Innovative Retailer – Walthamstow Village Stores
The Name: Walthamstow Village Stores
The Place: London, E17 – where else?
The Story: Long before Walthamstow had a ‘village’ James Brundle and his brother Chris (now the chef in the business) used to walk past an unloved and rundown off licence on the Orford Road.
Ah, a common tale of neglect and urban retail decay: Until in 2008 Brundle and another sibling Siobhan O’Donnell decided to buy it and turn it around. And boy, have they turned it around. Fast forward a mere three years to 2011 and guess who wins the accolade of Best Convenience Store in the country at a very swanky affair in London?
Never: Oh yes. Walthamstow Village Stores. But there’s more. Fast forward to 2013 and they’re in the final 10 for the International Convenience Retailer of the Year Award 2013.
They’ve gone global! Correct, up against Migrolino in Switzerland, and petrol station shops in Argentina and Poland amongst others.
Spill the secret of their success: First of all I give you – bacon jam.
Yeeesss that is going to need clarification: Okay, the shop is not just a shop. It is also a restaurant because the enterprising Brundle et al also bought the premises next door and converted it. The story goes that chef brother Chris made a topping for his very popular burgers consisting of bacon and onion merged together. Customers started asking if they could buy the mixture to take home.
Aha. I see a cross over retail opportunity arising: A job lot of 200 jars was made up in the kitchen and put next door in the shop.
Right, and from there I’m guessing a slow word of mouth led to a brand developing over time: Actually it sold out in three days. Then it received a bit of celebrity endorsement and they knew they were onto something big. The key Brundle explains is that with a shop of this size ‘we are small enough to take risks and oversee it’. Anyway, a bulk manufacturer was quickly found and now the range is greatly expanded, get your taste buds round chorizo jam, chilli bacon jam and a whole long shelf of assorted Eat17 ‘jams’.
Hang about, what’s Eat17? Oh yes, Eat17 is the name of the restaurant next door and the name of the brand under which Brundle sells the jams and any other self-made products. Although of course the main shop is a Spar.
Stop! It’s all too much: No, it’s all quite simple. The convenience store runs under the Spar fascia – not incidentally the same Spar fascia you know and love – but a stylish grey one that marks it out as different. And next door is a restaurant and brand which Brundle and various assorted siblings also own and which supplies goods for the shop and feeds lots and lots of hungry East Londoners.
So you can buy toilet paper in the shop can you? Obviously, it’s a Spar. As Brundle makes clear the partnership with Spar works brilliantly because they felt they could keep their own independence and as long as you continue to order the basics tadalafil fast effect from them then any niche products are your own affair. ‘We can say we’re reasonably priced because Spar do all of that and we can focus on sourcing interesting products.’
A marriage made in heaven then: 1,000 customers get served every day in the Walthamstow Village Stores and a fair few of them are going to pick up, say, a tin of baked beans and a jar of onion jam so the mix of core/niche seems to be working nicely, thanks for asking.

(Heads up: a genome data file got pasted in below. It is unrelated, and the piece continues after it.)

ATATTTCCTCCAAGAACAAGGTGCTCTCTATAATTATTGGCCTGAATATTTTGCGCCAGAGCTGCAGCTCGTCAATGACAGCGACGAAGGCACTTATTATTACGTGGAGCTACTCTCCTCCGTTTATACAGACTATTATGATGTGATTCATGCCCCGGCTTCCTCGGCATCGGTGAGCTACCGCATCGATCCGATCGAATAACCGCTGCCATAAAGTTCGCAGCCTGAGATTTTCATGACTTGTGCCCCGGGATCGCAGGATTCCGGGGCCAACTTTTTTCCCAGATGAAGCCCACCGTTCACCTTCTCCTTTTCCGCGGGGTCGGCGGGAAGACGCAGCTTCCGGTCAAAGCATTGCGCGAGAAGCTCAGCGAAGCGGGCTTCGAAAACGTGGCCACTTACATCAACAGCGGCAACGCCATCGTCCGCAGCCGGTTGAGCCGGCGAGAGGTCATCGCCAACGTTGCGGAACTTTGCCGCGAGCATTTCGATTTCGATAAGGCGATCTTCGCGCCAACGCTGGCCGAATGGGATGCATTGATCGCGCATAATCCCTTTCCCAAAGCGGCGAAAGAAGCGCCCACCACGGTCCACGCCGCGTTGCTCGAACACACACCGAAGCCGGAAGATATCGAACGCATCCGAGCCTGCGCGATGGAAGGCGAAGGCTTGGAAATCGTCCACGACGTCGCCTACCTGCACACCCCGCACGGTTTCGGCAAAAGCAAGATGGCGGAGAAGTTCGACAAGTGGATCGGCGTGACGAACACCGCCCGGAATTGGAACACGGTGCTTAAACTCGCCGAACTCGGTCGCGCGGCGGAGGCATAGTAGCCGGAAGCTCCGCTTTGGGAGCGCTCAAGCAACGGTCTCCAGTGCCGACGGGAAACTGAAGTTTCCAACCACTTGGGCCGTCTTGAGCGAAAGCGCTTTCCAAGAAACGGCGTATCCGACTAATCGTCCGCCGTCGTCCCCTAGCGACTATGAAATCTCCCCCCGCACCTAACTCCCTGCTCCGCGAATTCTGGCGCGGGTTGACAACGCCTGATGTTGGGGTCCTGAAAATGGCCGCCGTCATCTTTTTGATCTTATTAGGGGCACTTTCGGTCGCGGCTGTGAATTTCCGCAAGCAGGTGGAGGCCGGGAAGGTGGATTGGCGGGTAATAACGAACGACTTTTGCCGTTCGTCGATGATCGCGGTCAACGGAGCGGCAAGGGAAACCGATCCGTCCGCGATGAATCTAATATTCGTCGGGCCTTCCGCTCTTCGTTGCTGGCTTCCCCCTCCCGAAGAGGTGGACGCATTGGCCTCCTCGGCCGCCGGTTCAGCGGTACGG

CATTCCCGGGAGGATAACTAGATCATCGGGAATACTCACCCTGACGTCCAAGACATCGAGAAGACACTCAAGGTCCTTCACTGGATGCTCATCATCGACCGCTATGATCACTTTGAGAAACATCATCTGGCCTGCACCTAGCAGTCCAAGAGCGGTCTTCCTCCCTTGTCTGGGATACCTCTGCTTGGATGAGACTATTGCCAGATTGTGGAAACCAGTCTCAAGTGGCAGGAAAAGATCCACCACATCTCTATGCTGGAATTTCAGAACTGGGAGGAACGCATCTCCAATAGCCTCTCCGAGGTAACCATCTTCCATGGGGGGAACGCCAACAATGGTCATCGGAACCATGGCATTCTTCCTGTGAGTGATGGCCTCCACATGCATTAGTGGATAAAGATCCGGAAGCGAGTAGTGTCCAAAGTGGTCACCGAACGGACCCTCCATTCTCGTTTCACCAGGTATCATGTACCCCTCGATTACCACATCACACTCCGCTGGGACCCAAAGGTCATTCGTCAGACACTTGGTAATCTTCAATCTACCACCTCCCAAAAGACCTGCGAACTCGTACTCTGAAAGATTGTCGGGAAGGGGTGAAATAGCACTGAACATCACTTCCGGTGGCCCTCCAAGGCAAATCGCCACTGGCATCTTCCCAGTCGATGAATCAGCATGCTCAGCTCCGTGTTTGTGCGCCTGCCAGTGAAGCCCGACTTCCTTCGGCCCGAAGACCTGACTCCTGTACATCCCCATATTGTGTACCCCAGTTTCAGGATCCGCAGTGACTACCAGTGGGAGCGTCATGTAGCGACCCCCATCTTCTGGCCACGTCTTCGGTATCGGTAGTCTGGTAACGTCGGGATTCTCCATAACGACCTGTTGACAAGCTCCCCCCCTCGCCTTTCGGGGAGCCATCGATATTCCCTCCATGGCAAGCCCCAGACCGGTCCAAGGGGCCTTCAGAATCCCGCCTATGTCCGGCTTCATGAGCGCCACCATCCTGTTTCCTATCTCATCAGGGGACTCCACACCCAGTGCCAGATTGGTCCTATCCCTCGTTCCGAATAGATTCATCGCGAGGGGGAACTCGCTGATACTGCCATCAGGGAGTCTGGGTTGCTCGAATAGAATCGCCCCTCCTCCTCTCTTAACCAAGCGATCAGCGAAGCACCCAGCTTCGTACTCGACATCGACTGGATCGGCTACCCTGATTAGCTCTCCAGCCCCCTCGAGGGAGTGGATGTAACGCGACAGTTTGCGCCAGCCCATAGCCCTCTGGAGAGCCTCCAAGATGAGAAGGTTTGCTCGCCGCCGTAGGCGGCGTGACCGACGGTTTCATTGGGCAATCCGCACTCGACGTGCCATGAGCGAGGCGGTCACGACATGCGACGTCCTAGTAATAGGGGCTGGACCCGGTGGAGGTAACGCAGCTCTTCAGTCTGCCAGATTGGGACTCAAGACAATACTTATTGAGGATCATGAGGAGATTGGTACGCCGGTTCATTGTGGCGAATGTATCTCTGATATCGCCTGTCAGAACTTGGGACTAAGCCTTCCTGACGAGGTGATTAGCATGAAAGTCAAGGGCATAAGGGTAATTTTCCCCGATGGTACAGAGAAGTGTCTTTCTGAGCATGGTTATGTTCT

That’s a lot of customers: They’re turning over £50,000 a week now but the store underwent a massive enlargement and refurbishment in 2009 so it can cope. The new one will be even bigger.
Ah, my very next question. What next for East17? It’s Eat17. East17 was a boy-band in the 1990s. Anyway, the immediate focus is on developing that brand. The jam range has just gone into Waitrose (it was already in Tesco) meaning that a little bit of chorizo jam on bread can be yours in over 1,000 outlets now. And then there’s the cinema of course.
And where’s that? Well, it’s a whole new postcode change. In to E9 (that’s Hackney to you). The converted picture house will consist of a big shop downstairs – still a Spar of course – and a 50-cover pizzeria upstairs. Open for service before Christmas, according to Brundle, and expect it to be heaving from day one.
Can we expect a chain of Eat17 restaurants attached to Spar shops? Brundle is emphatically a fan of organic growth, so the next few years are about establishing the Eat17 brand, developing the jams into an even bigger product and finishing the new outlet. All with no outside investment either, thank you very much.
So, what exactly is this family-business doing that is so successful? Basically they are very good at preserving their point of difference. They source local/unusual foods and goods. They bake all their own bread in the restaurant/patisserie next door and sell it in the shop. It’s a destination store for the luxury handmade stuff and then the customer finds they can buy their top up shop too. And so they do. The store presentation has a ‘wow’ factor that your average franchise just cannot aspire to and is born of the fact that the four directors just sit down round a table and think of new ideas all the time. Brundle does not believe in customer profiling or anything of that sort and maintains that if you just ‘do something amazing people will come’.
And which people are coming? Well, I don’t know because there is no customer profiling but I can tell you that 85% of them are regular and lots are locals.
Does he have any advice on retailing: ‘Be different and don’t get caught up on price margins.’
OK, got it: I’m thinking ‘Sprout jam – bringing the taste of Christmas all year round’. Is anyone from Londis reading this?
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